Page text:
Implementing a Secure Content Security Policy (CSP)

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Content Security Policy (CSP) provides mechanisms for websites to restrict content that browsers will be allowed to load. It is the holy grail for client side web application security. A strong policy can provide monumental protection against threats such as Cross Site Scripting (XSS), Cross-Origin Resource Sharing (CORS), Click-jacking, HTTP Downgrade attacks and much more. This is because a CSP header employs the hardened security framework of the modern browser, baking it into the end users' web application.


the resilience of CSP headers are often compromised during web development due to numerous gaps introduced by developers to support certain libraries/inline scripts/quick integrations etc. Additionally if Content Security Policy (CSP) header is not implemented it can be a major red flag.

Learning from Common Mistakes:

Example of an insecure Content Security Policy (CSP)

Content-Security-Policy: default-src 'self’ <source> *;  
frame-src <source>;  
script-src * <source> cdn.js unsafe-inline unsafe-eval;

Not sure what frame-src or any other directives are ? - Click here

Insecure default-src:

This is the policy the browser must refer to in case there is no specific one mentioned i.e the default case. Here although the scope of the default-src mentions 'self' (allowing only one's own website as the scope), the presence of '*' directs the browser to accept sources from anywhere. The use of such a broad scope can be very dangerous.

Lack of font-src, img-src, connect-src, media-src & more:

These additional policies have not been mentioned hence default-src would be used. Making the job of tightening the security of default-src paramount. The above policies are used in case you wish to make an exception for a particular src such as img-src, but don’t want to weaken the security of the default/other configurations.

Avoid 'unsafe-eval'/'unsafe-inline':

Using these in any directive is a HUGE risk and must be avoided. Just their mere presence introduces a vector for the execution of DOM based and inline XSS. Instead move the scripts into separate javascript files or use a nonce/hash value

Defining your <source>:

1. Define strict scope even for reputed first party sites
  • The use of * allows all of Google's 1120+ subdomains to be used as a script source. You may still think of it as not a threat, but just to refresh your memory: Anyone can build a website on and it would fulfill the above regex requirements.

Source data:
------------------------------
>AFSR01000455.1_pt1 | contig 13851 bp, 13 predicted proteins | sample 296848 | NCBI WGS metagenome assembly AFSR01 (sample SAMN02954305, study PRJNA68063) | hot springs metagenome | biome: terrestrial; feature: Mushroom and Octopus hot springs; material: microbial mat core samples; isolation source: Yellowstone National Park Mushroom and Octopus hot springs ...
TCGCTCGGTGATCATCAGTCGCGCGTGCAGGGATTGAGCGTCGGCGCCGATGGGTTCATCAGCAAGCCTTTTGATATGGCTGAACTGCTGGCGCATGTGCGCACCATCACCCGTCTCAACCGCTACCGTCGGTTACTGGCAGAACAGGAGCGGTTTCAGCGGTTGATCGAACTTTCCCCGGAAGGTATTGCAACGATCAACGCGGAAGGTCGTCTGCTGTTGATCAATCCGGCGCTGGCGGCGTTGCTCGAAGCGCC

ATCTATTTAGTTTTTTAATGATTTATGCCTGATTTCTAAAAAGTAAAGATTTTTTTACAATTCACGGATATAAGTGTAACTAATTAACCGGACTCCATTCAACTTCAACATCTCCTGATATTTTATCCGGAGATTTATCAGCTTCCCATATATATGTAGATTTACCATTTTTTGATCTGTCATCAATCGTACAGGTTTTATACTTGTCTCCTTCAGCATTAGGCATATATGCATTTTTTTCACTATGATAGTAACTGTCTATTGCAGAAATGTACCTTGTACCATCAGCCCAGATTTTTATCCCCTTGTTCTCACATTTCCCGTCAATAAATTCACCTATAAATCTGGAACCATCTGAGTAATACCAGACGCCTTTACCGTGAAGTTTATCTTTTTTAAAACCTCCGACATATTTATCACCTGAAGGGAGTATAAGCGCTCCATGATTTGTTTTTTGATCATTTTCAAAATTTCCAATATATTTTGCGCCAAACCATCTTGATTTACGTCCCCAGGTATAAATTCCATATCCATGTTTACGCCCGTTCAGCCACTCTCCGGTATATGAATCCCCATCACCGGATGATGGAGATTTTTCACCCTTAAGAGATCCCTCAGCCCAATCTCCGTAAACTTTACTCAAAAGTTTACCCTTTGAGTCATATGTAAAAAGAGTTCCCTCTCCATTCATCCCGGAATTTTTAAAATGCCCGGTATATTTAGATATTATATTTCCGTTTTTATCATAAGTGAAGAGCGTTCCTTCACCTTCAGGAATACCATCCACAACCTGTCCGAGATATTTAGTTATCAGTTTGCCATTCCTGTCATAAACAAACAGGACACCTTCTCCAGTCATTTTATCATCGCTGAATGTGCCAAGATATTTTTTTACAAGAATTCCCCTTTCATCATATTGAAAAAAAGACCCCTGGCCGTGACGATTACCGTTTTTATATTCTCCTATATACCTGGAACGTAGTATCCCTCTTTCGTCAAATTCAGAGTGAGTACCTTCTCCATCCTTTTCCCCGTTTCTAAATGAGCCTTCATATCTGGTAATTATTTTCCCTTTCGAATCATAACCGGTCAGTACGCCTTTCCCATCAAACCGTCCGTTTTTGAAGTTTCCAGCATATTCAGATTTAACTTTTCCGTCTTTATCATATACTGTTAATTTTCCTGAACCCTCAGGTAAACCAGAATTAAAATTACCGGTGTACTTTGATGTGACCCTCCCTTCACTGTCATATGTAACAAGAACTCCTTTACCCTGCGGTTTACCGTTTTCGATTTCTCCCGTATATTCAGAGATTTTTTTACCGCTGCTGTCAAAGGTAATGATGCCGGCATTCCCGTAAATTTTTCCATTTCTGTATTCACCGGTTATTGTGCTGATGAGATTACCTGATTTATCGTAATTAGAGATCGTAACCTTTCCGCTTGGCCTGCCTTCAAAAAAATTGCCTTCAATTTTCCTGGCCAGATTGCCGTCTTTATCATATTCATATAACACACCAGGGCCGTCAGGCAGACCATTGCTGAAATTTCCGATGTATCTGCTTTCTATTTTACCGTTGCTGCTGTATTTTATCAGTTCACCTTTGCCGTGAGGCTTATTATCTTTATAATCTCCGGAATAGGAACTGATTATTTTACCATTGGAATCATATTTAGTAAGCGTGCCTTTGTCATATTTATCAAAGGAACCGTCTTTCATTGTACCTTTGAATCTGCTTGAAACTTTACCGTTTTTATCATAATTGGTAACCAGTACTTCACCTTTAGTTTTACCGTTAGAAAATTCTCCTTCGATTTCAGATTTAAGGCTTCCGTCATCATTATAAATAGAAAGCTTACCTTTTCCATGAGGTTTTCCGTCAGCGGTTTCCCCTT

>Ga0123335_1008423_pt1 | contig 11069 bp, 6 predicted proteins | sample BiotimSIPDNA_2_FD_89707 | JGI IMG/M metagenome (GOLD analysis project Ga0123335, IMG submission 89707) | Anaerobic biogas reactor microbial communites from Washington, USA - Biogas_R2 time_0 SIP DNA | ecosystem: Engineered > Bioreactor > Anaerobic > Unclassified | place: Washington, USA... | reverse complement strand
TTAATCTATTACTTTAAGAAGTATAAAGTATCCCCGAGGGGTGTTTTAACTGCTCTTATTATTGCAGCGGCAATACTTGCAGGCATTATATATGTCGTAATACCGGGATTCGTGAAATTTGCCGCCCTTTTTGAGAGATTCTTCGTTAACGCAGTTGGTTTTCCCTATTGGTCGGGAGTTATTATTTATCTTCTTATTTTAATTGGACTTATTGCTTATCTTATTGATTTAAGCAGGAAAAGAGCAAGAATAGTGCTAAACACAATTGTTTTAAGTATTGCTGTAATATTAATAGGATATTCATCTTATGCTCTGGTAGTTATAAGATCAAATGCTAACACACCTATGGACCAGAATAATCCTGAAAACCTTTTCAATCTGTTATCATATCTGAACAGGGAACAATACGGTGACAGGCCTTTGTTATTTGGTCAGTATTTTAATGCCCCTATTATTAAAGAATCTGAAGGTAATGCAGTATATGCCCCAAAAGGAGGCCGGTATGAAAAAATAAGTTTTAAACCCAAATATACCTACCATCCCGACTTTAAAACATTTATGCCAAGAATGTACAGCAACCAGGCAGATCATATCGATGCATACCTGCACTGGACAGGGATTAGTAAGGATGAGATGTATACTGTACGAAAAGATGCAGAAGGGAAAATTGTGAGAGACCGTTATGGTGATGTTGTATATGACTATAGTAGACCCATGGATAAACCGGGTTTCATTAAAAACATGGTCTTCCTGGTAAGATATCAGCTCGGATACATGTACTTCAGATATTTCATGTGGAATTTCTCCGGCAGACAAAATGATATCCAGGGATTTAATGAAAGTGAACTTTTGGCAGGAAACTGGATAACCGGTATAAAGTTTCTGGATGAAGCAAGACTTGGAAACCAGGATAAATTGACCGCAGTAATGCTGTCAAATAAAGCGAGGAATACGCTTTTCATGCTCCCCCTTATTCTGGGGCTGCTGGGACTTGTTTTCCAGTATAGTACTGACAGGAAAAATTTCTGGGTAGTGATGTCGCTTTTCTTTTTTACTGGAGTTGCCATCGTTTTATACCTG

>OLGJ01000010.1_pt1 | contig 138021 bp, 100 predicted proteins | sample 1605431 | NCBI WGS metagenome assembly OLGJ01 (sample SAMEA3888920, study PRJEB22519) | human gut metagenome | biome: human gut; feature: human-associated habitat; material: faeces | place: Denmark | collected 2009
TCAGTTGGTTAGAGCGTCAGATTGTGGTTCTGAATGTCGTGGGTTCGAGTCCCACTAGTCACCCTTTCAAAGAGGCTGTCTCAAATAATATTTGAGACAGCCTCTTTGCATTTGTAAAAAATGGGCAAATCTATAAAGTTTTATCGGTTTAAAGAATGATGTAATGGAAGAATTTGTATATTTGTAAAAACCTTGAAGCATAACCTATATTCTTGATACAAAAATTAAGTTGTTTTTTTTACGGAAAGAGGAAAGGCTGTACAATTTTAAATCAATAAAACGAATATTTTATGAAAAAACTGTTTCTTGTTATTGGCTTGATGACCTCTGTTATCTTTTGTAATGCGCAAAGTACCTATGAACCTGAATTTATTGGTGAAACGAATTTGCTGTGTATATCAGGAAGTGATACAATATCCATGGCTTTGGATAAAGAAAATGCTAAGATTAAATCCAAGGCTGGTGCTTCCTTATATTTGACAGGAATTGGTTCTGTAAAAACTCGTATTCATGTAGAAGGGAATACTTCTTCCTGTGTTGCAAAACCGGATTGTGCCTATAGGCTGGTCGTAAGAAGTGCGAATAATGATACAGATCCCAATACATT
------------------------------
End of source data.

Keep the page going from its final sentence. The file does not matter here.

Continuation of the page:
2. Be sure about adding 3rd party websites to your CSP
  • In case there is any vulnerability present in the 3rd party website, it could lead to an attack vector into your site as well.
3. Always think twice when adding '*' to a CSP regex:
  • The sources used in CSP must be precisely defined. Eg if you're accepting a legitimate javascript file from a CDN such as cdn.js, your source should not be cdn.js/* . This is problematic as many public cdn’s allow users to host their own javascript libraries. So an attacker could take advantage of the lax regex and call cdn.js/their-malicious.js.


If Content Security Policy (CSP) header is not set - implement it immediately. The Content Security Policy can be set either in the response header or in the html's meta tag, the prior being given a higher priority.

Example of a Secure Content Security Policy (CSP)

Content-Security-Policy: default-src 'self’; 
frame-src 'self'; 
script-src 'self';
frame-ancestors ‘none’;
report-to csp-error;

frame-ancestors ‘none’:

This is a suitable setting in case one is not using an iframe in their sites functionality. frame-ancestors restricts the URLs that can embed the requested resource inside of <frame>, <iframe>, <object>, <embed>, or <applet> elements.

  • If this directive is specified in a <meta> tag, the directive is ignored.
  • This directive doesn't fallback to default-src directive.
  • X-Frame-Options is rendered obsolete by this directive and is ignored by the user agents.


The following directive will ensure that all requests will be sent over HTTPS with no fallback to HTTP


Reporting directives delivers violations of prevented behaviors to specified locations. To ensure backwards compatibility report-uri is also used. Example Report-To header

Report-To: {"group":"csp-error","max_age":180000,"endpoints":[{"url":""}],"include_subdomains":true}

Language/Framework Specific Examples:

For Apache:

Header always set Content-Security-Policy "default-src 'self';"

in your /etc/apache2/sites-enabled/example.conf file.

For Nginx:

add_header Content-Security-Policy: "default-src 'self’;"; always;

in your server {} block of the /etc/nginx/sites-enabled/example.conf file. Here the always; option specifies to send the CSP no matter the response code.

Use tools such as SeeSPee & Google CSP Evaluator to create a Content-Security-Policy for a website based on the statically detectable relations. Note you will still have to validate it yourself


Content Security Policy (CSP) provides a mechanism to websites to restrict content that browsers will be allowed to load e.g. inline scripts, remote javascript files. CSP can be set either in the response header or in the html’s meta tag, the prior being given a higher priority.


  1. Be cautious of 3rd party urls & using '*' in even in trusted urls, if a direct url can be used, it would be best.
  2. Do not use 'unsafe-eval'/'unsafe-inline' instead use a nonce or a hash value.
  3. default-src directive defines the default policy for fetching resources hence make sure it is airtight.
  4. Use other source directives if you wish to make an exception for a specific one but don't want to weaken the security of the other/default directives
  5. Avoid using the 'data' scheme as it can be used as a vector for XSS.



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